Homomorphic encryption

Homomorphic encryption is a form of encryption which allows specific types of computations to be carried out on ciphertext and obtain an encrypted result which decrypted matches the result of operations performed on the plaintext. For instance, one person could add two encrypted numbers and then another person could decrypt the result, without either of them being able to find the value of the individual numbers.

This is a desirable feature in modern system architectures. Homomorphic encryption would allow the chaining together of different services without exposing the data to each of those services, for example a chain of different services from different companies could 1) calculate the tax 2) the currency exchange rate 3) shipping, on a transaction without exposing the unecrypted data to each of those services[1]. Homomorphic encryption schemes are malleable by design. The homomorphic property of various cryptosystems can be used to create secure voting systems,[2] collision-resistant hash functions, private information retrieval schemes and enable widespread use of cloud computing by ensuring the confidentiality of processed data.

There are several efficient, partially homomorphic cryptosystems, and two fully homomorphic, but less efficient cryptosystems. Although a cryptosystem which is unintentionally homomorphic can be subject to attacks on this basis, if treated carefully homomorphism can also be used to perform computations securely.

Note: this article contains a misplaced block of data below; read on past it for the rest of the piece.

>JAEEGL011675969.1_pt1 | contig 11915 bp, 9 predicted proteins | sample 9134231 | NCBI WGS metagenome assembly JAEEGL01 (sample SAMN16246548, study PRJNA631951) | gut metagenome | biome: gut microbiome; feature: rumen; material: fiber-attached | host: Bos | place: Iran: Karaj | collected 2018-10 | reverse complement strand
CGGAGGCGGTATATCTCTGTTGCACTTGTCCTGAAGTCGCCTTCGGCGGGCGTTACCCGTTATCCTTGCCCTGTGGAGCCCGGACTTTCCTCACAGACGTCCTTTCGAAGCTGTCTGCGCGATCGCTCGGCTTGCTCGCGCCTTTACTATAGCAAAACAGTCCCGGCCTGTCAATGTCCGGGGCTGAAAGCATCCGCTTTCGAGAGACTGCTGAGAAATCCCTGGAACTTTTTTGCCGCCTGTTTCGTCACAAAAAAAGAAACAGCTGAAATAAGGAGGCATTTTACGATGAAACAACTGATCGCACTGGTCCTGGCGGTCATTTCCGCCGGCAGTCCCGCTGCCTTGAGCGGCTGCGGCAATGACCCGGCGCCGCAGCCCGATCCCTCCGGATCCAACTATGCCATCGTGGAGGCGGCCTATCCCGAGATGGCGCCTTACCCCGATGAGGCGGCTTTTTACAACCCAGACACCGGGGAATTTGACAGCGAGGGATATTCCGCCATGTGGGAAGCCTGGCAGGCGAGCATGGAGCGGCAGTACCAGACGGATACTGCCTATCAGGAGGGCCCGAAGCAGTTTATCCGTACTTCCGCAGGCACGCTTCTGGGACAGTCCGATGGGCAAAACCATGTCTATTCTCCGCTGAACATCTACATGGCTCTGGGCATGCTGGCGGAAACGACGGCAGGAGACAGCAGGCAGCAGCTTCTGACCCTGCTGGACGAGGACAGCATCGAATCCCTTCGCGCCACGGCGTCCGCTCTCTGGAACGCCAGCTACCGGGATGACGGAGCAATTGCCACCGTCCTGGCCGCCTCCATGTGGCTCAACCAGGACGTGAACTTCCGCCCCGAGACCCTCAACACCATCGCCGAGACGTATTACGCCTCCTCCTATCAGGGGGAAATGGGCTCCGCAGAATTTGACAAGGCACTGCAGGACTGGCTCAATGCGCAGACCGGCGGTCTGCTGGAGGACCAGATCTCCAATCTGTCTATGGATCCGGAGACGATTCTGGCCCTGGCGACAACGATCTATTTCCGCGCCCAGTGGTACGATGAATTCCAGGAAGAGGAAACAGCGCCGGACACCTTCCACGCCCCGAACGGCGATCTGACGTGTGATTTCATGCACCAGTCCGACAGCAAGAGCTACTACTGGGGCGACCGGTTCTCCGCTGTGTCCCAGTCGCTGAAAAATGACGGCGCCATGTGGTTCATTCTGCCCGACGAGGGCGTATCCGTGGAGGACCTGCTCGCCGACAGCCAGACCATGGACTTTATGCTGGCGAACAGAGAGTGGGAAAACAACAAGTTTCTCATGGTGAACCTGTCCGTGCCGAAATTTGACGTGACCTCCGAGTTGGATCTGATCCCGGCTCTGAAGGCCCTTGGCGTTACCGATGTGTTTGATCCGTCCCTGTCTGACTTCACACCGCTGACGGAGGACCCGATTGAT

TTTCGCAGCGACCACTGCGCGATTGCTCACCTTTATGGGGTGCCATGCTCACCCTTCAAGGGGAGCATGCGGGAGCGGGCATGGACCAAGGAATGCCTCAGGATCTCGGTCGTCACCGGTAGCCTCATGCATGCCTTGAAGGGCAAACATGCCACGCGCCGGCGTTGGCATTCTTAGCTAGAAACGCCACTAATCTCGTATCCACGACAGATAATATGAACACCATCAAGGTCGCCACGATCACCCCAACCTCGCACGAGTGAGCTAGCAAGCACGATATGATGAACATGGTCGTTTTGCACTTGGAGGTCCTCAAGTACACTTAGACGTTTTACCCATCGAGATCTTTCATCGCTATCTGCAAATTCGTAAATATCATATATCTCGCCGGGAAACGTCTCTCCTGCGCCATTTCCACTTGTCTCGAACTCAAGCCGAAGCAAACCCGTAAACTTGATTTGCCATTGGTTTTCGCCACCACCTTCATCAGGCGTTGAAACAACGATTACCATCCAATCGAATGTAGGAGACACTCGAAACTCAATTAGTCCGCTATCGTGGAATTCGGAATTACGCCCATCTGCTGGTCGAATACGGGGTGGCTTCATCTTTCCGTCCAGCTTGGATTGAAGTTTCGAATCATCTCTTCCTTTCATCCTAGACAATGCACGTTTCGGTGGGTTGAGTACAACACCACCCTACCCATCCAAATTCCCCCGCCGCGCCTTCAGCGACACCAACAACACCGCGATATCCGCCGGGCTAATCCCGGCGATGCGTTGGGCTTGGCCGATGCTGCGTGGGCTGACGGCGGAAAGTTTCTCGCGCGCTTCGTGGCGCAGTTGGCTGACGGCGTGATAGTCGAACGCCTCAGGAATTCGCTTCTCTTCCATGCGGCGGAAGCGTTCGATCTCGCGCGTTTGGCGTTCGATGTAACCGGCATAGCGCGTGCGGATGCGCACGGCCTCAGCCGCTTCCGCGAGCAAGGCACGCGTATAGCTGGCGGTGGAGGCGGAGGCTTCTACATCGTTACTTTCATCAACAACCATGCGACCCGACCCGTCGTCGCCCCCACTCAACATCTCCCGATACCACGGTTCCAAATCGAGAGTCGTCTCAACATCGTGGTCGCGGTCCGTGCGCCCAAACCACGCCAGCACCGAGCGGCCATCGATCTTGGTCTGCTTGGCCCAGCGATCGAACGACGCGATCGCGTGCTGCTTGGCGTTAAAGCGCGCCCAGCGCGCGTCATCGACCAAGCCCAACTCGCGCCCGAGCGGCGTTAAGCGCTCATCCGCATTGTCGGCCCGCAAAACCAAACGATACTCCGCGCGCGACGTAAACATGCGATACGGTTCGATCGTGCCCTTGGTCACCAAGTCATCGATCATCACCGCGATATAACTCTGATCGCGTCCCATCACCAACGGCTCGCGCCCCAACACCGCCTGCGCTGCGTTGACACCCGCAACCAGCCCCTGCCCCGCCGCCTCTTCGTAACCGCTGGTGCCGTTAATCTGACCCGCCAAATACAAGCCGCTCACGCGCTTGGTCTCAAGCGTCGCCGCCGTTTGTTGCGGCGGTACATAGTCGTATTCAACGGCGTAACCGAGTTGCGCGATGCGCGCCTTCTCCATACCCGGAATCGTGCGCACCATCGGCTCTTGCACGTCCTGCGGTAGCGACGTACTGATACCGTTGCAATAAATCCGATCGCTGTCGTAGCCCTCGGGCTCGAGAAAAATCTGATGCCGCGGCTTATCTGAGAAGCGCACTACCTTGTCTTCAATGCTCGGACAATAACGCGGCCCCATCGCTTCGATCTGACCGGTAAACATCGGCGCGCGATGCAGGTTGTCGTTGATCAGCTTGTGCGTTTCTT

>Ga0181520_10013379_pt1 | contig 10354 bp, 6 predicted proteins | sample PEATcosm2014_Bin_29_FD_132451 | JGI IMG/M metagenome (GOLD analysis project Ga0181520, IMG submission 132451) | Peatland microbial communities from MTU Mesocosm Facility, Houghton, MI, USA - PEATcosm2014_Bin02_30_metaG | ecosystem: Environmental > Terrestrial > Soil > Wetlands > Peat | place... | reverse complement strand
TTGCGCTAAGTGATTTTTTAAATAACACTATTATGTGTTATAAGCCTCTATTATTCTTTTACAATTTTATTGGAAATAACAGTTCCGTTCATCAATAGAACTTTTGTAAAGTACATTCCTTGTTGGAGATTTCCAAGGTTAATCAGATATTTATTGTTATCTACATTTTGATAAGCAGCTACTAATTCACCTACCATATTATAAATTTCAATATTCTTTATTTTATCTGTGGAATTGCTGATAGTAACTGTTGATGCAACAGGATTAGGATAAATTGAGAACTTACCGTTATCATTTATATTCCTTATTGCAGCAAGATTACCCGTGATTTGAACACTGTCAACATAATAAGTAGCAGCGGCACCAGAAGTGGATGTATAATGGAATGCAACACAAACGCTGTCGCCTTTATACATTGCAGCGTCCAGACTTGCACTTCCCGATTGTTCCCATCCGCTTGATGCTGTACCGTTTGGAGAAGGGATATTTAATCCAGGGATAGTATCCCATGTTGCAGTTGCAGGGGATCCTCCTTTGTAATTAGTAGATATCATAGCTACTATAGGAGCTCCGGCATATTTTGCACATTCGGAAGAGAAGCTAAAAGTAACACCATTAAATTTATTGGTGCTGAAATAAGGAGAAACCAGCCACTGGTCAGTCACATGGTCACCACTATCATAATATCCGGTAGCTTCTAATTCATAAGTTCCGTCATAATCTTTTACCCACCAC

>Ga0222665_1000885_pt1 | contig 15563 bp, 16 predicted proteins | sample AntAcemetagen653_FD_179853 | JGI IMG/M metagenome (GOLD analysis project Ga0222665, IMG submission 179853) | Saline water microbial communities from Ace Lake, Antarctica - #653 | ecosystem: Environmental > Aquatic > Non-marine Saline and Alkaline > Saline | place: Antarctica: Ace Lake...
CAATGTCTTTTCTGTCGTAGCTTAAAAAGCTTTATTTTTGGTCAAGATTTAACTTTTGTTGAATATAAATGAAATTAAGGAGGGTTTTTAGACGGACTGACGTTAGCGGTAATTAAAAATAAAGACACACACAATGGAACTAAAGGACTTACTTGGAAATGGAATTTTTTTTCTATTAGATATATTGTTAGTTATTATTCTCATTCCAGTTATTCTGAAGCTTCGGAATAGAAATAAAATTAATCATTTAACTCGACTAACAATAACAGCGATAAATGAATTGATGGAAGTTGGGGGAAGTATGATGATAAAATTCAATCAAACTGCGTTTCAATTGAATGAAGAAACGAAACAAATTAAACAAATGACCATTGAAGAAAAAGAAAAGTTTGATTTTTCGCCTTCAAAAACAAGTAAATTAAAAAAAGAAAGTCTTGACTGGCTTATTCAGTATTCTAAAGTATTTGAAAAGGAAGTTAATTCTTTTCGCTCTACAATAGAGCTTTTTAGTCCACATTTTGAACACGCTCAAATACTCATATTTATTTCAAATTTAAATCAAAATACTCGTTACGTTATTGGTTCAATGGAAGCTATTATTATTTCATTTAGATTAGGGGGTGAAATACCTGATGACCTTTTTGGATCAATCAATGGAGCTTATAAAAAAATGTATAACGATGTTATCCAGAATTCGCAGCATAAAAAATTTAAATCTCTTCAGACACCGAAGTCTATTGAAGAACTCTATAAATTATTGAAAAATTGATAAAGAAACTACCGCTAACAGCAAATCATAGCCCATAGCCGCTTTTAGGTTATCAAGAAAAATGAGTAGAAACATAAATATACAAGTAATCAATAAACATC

Partially homomorphic cryptosystems

In the following examples, the notation $\mathcal{E}(x)$ is used to denote the encryption of the message x.

If the RSA public key is modulus $m$ and exponent $e$, then the encryption of a message $x$ is given by $\mathcal{E}(x) = x^e \;\bmod\; m$. The homomorphic property is then

$\mathcal{E}(x_1) \cdot \mathcal{E}(x_2) = x_1^e x_2^e \;\bmod\; m = (x_1x_2)^e \;\bmod\; m = \mathcal{E}(x_1 \cdot x_2)$

ElGamal

In the ElGamal cryptosystem, in a group $G$, if the public key is $(G, q, g, h)$, where $h = g^x$, and $x$ is the secret key, then the encryption of a message $m$ is $\mathcal{E}(m) = (g^r,m\cdot h^r)$, for some random $r \in \{0, \ldots, q-1\}$. The homomorphic property is then

$\mathcal{E}(x_1) \cdot \mathcal{E}(x_2) = (g^{r_1},x_1\cdot h^{r_1})(g^{r_2},x_2 \cdot h^{r_2}) = (g^{r_1+r_2},(x_1\cdot x_2) h^{r_1+r_2}) = \mathcal{E}(x_1 \cdot x_2)$

Goldwasser-Micali